Can New Dems Deliver Preemption?

Following last week’s unveiling of his newly-modified draft bill to create a Consumer Financial Protection Agency (CFPA), House Financial Services Chairman Barney Frank (D-MA) announced Wednesday his intention mark up the bill the week of October 12. While the philosophical debate between House Democrats and Republicans over the CFPA’s creation may be coming to a close, the debate amongst Democrats over the CFPA’s contours may be just beginning.

Federal preemption of state banking regulations is one of the first issues to divide Democrats. During Wednesday's committee hearing, Democratic lawmakers expressed concerns over a provision in Frank’s draft that would scrap federal preemption laws related to consumer protection. The Frank bill would have the CFPA set a minimum federal threshold and enable the states to set stricter rules if they choose. The potential exposure of nationally chartered banks to different consumer financial protection laws in every state is a prospect some fear would be overly cumbersome.

Leading the charge for federal preemption are third-term Congresswoman Melissa Bean (D-IL) who currently serves as Vice-Chair of the business friendly New Democrat Coalition and Rep. Jim Himes (D-CT), a freshman and former investment banker. Bean and Himes co-chair the New Democrats’ Financial Services Task Force and are in the process of drafting an amendment to Frank’s bill that would shield federally chartered banks from certain state consumer protection regulations. Despite their overall support for the CFPA, Bean said they want to ensure regulatory consistency through the CFPA's national standards.

Although Frank is dismissive of concerns that federal preemption is necessary to avoid market disruptions, Edward L. Yingling, President and CEO of the American Bankers Association (ABA), warned at the hearing that Frank’s current draft legislation would create a “patchwork of state, and even local, laws that will confuse consumers.” About a third of the majority side of the Financial Services Committee are New Democrats so Bean and Himes have some leverage, especially if committee Republicans side with them. Some of our FR Watch sources predict that Frank will concede on this, and a majority of the committee members will ultimately vote for the preemption amendment.

Trackbacks (0) Links to blogs that reference this article Trackback URL
Comments (2) Read through and enter the discussion with the form at the end
missymarple - October 10, 2009 8:05 AM

Sounds like the New Dems are Republicans who ran and won as Democrats because they couldn't get elected as Republicans and/or deliberately ran as Democrats to prevent real Democrats from getting elected. A REAL Democrat would have the consumer's interest as paramount. There must always be a balance between business and consumers, Republicans can look out for the Corporations, but it is the Democrats job to provide push back for consumers or our entire economy is compromised in a Capitalist system. Too much freedom invites corruption, theft, and all the greedy bad actors who cannot see the impact of their actions on others and the system as a whole. Capitalism requires a healthy balance between business and consumers. The only way the outragous practices that brought our financial industry to it's knees to be put in much needed check is for these New Democrats to understand their roll in the equation or face certain defeat at the polls as I am sure the left will pull out all stops to bring them down their next election. Regulation NOW. The wholesale theft of American wealth must stop NOW. From a Libertarian who recognizes the logic of a balanced economy as a rational self interest. Unfettered business will suck all the life out of an economy seeking the almighty immediate dollar without the foresight of long term interests of the survival of their business.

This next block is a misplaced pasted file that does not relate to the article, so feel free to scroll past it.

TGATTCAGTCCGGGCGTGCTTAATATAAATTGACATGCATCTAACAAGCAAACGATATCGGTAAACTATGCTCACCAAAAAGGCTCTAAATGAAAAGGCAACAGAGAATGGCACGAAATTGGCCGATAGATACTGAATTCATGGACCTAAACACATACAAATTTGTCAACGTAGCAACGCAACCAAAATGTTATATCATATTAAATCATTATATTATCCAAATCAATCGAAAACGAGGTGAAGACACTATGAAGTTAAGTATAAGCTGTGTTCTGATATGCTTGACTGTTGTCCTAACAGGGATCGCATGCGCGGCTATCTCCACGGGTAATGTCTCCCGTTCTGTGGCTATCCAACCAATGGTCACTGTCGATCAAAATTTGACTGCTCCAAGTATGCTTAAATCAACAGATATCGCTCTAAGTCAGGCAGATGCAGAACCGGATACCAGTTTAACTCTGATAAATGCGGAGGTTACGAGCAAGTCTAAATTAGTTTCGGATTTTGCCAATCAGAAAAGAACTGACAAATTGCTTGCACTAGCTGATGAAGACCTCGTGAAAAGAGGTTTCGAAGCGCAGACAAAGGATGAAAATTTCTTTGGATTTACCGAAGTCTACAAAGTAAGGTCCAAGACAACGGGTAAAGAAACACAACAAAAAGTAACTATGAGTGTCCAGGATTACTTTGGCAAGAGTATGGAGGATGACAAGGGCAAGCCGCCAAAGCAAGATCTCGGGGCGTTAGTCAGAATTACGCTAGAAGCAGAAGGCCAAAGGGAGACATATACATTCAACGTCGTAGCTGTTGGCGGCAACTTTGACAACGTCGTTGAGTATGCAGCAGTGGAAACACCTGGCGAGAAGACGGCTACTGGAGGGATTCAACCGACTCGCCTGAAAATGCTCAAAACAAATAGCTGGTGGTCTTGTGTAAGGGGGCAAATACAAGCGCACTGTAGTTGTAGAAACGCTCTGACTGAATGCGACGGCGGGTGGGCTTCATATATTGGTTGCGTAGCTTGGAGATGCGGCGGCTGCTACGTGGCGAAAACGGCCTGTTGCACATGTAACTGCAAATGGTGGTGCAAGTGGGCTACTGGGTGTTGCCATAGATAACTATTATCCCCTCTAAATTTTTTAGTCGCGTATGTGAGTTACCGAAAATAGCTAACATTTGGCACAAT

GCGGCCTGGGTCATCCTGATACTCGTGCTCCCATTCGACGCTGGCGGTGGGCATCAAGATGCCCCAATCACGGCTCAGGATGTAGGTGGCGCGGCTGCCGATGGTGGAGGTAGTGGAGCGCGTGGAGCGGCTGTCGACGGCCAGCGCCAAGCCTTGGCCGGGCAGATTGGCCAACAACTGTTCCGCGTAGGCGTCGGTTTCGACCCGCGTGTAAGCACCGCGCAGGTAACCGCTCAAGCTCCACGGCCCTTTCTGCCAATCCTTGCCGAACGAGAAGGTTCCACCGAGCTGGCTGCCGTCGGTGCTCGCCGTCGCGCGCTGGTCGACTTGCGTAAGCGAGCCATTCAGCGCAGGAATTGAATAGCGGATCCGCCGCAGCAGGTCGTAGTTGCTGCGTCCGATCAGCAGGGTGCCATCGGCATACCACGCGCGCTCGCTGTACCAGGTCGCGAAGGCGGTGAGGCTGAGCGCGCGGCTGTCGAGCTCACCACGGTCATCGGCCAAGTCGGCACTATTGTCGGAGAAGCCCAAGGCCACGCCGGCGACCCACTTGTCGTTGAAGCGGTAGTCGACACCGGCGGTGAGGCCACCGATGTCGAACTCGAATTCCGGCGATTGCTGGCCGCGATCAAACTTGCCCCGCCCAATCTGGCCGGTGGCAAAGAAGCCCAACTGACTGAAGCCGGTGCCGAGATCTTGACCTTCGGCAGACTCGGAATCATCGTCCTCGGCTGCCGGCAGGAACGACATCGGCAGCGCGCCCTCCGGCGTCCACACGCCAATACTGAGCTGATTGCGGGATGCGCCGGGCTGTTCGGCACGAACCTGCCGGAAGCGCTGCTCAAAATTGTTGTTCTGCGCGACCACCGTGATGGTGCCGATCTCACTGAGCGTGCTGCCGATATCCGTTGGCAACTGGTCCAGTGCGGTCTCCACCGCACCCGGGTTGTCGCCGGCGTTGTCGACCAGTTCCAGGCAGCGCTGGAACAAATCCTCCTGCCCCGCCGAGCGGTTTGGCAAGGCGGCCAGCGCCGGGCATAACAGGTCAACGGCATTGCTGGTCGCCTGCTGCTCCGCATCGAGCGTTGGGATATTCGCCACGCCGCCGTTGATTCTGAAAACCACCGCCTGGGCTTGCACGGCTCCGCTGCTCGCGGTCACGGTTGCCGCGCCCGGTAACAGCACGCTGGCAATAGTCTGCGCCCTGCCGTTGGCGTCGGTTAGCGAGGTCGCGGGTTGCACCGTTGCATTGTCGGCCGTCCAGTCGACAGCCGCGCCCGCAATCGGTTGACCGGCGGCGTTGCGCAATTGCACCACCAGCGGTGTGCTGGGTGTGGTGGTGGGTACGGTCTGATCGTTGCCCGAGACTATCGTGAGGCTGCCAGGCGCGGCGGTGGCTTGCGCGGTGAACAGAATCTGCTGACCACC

Oh, I also want to remind these New Dems, Republicans, Blue Dogs, and any others who might oppose this new regulation that huge swaths of Americans are rightously angry over the losses of pensions, investments, and our tax dollars given to the very entities who scammed them. Beware, you are being watched to see that you speak loud and clear in their interests. All the Corporate donations you are wooing and all the anti-reform advertising in world are not going to swade the aggrieved voter in the voting booth.

Jay in Buffalo, New York - October 26, 2009 11:39 AM

I am not a financial person but New York State has had the advantage of a law called the Martin Act which has allowed our attorney generals to investigate some financial companies. A few years ago some of the financial companies were complaining to the federal government and regulatory agencies on the unfairness of Spitzer in using this law. If I had my way all 50 states would have their own laws and if a national or international bank did not like the laws of a state they they could opt out of doing business in that state rather than robbing the residents of that particular state. Where is it stated in our laws that they can be thieves in every state. I would urge some people to look up the implications of the Martin Act of NYS.

Post A Comment / Question Use this form to add a comment to this entry.

Remember personal info?
Send To A Friend Use this form to send this entry to a friend via email.